40. Rules of Engagement • As an author, provide context. •

    As a reviewer, ask questions rather than making demands. In Practice • How do we handle disagreements? • What should I be reviewing?
  41. Conflict

  42. Conflict • We don't agree on the issue

  43. Conflict • We don't agree on the issue • We

    don't agree on the process
  44. What To Review

  45. What To Review • Single Responsibility Principle

  46. What To Review • Single Responsibility Principle • Naming

  47. What To Review • Single Responsibility Principle • Naming •

    Complexity
  48. What To Review • Single Responsibility Principle • Naming •

    Complexity • Test Coverage
  49. What To Review • Single Responsibility Principle • Naming •

    Complexity • Test Coverage • ...
  50. What About Style?

  51. Style • Write it down.

  52. Style • Write it down • Outsource it

  53. Rules of Engagement • As an author, provide context. •

    As a reviewer, ask questions rather than making demands. In Practice • Insist on high quality reviews, but agree to disagree. • Review what's important to you.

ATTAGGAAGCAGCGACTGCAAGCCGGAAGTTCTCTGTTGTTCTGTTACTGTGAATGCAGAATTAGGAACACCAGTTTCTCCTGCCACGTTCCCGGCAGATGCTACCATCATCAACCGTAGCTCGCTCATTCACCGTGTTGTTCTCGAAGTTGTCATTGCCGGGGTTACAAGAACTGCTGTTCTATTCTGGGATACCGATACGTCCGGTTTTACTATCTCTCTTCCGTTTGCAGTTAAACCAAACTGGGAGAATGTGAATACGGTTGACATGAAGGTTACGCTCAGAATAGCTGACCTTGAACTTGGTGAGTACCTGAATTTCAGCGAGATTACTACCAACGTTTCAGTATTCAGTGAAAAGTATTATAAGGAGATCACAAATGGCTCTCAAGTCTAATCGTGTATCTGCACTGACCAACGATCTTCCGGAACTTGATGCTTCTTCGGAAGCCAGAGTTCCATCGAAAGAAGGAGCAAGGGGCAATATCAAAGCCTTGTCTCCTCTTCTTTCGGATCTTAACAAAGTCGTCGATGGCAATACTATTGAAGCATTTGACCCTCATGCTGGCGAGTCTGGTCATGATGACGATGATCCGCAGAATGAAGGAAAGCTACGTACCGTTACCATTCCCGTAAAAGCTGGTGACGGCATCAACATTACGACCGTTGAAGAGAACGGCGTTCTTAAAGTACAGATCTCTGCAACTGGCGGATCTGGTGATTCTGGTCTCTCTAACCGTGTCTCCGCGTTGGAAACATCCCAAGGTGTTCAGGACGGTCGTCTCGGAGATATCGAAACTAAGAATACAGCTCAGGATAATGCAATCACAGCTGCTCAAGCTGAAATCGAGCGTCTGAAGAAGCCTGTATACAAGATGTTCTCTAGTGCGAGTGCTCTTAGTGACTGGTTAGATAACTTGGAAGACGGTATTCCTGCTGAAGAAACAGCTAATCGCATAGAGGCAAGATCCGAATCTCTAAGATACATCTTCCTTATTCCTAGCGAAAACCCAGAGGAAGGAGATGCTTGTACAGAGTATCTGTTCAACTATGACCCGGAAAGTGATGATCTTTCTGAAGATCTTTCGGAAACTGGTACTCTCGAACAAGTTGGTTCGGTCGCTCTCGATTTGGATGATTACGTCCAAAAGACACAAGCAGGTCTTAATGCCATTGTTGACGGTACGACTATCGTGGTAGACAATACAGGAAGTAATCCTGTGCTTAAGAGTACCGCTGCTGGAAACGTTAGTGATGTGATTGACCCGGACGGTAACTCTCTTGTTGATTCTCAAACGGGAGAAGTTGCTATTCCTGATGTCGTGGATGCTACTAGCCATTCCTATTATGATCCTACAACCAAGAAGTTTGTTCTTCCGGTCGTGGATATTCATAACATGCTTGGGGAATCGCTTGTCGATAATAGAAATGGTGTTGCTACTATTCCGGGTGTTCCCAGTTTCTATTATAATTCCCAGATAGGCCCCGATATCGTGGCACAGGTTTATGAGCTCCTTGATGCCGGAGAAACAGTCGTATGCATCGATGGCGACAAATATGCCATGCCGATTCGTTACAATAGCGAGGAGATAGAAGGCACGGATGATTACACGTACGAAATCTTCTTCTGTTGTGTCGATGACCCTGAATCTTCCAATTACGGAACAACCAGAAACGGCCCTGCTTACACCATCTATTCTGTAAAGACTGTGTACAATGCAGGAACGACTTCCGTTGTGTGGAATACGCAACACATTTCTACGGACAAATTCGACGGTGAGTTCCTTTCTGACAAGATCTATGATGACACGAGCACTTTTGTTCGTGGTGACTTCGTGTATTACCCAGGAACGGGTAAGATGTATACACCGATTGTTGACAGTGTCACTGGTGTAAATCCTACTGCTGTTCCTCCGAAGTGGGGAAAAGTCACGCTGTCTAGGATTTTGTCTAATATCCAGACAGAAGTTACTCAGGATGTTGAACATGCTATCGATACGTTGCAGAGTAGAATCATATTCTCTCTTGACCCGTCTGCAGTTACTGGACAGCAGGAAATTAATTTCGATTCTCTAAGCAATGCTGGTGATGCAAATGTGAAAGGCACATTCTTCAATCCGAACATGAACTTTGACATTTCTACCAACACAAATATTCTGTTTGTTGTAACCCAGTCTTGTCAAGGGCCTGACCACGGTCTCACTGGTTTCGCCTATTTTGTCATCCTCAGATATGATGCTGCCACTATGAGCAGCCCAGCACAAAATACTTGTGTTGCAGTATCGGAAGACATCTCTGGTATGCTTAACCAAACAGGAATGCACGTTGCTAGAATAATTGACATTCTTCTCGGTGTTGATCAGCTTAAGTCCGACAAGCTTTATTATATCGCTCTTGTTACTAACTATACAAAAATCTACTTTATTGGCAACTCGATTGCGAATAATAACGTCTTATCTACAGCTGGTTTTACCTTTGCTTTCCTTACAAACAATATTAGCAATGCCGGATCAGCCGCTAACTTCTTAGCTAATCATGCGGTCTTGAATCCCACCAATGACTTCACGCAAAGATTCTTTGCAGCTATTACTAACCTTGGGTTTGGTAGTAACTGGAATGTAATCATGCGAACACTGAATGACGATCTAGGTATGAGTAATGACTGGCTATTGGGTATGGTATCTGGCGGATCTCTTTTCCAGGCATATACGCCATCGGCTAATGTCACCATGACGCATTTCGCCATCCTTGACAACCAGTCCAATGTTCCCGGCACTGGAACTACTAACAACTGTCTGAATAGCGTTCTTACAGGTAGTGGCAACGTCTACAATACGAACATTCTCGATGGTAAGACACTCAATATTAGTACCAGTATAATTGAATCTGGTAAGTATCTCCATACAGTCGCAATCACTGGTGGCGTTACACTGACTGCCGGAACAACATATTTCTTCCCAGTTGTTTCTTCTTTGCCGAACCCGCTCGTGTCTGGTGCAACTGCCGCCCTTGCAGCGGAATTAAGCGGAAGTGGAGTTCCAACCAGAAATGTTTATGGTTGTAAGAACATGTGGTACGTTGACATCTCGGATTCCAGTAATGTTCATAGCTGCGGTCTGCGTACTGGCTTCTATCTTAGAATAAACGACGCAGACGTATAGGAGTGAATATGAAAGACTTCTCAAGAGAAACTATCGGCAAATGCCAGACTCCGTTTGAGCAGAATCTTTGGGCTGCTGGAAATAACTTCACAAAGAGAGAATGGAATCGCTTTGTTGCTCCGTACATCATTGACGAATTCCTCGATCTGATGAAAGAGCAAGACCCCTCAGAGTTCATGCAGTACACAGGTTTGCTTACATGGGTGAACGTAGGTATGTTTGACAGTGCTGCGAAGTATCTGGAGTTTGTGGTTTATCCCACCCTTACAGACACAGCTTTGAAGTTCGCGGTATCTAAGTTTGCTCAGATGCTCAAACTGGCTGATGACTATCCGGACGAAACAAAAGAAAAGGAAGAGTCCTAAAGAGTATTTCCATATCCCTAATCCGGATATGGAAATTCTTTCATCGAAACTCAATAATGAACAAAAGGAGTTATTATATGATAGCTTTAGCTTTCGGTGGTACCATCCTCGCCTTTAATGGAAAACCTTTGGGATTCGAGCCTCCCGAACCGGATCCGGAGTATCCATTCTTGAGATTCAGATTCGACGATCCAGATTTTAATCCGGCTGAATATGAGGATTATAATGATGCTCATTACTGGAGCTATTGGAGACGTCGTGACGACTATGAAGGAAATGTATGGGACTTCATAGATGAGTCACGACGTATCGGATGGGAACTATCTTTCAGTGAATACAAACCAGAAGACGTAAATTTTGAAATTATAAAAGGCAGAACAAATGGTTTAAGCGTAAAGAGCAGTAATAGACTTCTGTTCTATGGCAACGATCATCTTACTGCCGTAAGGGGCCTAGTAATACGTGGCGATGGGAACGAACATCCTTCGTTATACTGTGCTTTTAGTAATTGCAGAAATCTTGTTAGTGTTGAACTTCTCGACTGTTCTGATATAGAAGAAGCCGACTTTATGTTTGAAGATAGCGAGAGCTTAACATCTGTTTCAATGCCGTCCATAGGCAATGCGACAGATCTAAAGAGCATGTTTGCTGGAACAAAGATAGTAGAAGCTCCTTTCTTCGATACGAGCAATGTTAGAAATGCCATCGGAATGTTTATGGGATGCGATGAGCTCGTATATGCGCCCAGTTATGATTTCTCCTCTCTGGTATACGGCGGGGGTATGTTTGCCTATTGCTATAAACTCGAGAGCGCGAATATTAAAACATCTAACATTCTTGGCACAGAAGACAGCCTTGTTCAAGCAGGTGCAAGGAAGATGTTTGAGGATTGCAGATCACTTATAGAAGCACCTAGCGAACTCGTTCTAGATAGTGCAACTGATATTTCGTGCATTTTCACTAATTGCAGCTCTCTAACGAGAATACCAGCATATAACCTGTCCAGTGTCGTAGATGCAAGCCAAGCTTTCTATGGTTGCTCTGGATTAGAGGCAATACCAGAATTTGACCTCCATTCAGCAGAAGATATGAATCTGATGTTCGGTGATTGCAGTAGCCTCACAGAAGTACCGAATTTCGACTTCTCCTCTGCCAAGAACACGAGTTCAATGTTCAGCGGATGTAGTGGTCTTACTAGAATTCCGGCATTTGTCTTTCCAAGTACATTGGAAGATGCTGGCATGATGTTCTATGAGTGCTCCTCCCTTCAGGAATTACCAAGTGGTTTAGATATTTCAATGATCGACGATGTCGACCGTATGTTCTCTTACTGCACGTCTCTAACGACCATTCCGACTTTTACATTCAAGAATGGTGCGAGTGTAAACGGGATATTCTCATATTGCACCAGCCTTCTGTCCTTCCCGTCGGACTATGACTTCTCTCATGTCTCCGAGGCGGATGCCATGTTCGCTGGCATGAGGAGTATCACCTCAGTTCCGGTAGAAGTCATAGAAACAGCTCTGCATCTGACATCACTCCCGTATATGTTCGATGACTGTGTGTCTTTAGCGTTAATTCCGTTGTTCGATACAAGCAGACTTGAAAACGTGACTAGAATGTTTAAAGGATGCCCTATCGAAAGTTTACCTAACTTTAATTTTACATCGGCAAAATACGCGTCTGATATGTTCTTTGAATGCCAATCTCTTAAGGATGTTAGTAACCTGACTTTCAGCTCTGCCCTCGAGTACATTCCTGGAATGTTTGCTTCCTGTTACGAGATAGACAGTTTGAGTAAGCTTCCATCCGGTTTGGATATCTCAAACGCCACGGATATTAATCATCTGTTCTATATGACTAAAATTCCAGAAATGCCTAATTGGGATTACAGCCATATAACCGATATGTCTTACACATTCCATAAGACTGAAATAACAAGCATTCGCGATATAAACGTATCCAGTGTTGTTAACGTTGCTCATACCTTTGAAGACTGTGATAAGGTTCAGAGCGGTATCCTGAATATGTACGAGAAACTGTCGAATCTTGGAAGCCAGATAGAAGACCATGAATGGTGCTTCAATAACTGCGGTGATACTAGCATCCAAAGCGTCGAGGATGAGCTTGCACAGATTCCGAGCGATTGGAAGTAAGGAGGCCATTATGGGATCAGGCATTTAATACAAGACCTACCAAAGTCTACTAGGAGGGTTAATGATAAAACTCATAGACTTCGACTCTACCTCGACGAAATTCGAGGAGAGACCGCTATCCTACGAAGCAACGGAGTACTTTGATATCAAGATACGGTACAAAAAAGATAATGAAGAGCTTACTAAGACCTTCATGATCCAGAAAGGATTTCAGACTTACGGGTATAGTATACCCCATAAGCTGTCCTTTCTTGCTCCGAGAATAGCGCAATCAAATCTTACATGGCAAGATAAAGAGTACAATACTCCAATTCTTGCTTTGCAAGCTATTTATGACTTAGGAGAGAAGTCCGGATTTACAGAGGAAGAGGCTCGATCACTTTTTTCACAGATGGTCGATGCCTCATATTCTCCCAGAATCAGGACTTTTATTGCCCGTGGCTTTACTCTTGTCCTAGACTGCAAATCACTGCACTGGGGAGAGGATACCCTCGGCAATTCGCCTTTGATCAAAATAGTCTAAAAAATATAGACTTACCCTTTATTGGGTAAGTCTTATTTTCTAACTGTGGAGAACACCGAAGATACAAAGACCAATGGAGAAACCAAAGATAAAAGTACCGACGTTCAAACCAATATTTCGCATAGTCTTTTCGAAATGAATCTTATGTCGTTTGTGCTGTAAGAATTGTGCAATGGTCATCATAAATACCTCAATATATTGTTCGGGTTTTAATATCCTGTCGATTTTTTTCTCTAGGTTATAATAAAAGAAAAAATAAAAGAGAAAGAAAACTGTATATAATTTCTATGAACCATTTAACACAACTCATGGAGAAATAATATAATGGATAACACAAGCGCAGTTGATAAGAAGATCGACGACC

54. Strong Code Review Culture

  55. Benefits of a Strong Code Review Culture • Better Code

  56. Benefits of a Strong Code Review Culture • Better Code

    • Better Developers
  57. Benefits of a Strong Code Review Culture • Better Code

    • Better Developers • Team Ownership
  58. Benefits of a Strong Code Review Culture • Better Code

    • Better Developers • Team Ownership • Healthy Debate
  59. Questions?

  60. Derek Prior • twitter: @derekprior • email: derek@thoughtbot.com • podcast:

    http://bikeshed.fm
  61. Photo Credits • https://flickr.com/photos/evilpeacock/6365513881 • https://flickr.com/photos/urtica/15363980935 • https://flickr.com/photos/metamerist/36353575 • https://flickr.com/photos/omcoc/6751047205

    • https://flickr.com/photos/oberazzi/318947873 • https://flickr.com/photos/vyassaurabh411/7368419622 • https://flickr.com/photos/wallyg/1659490498
  62. Photo Credits • https://flickr.com/photos/tambako/14539706246 • https://flickr.com/photos/johnjoh/4863006085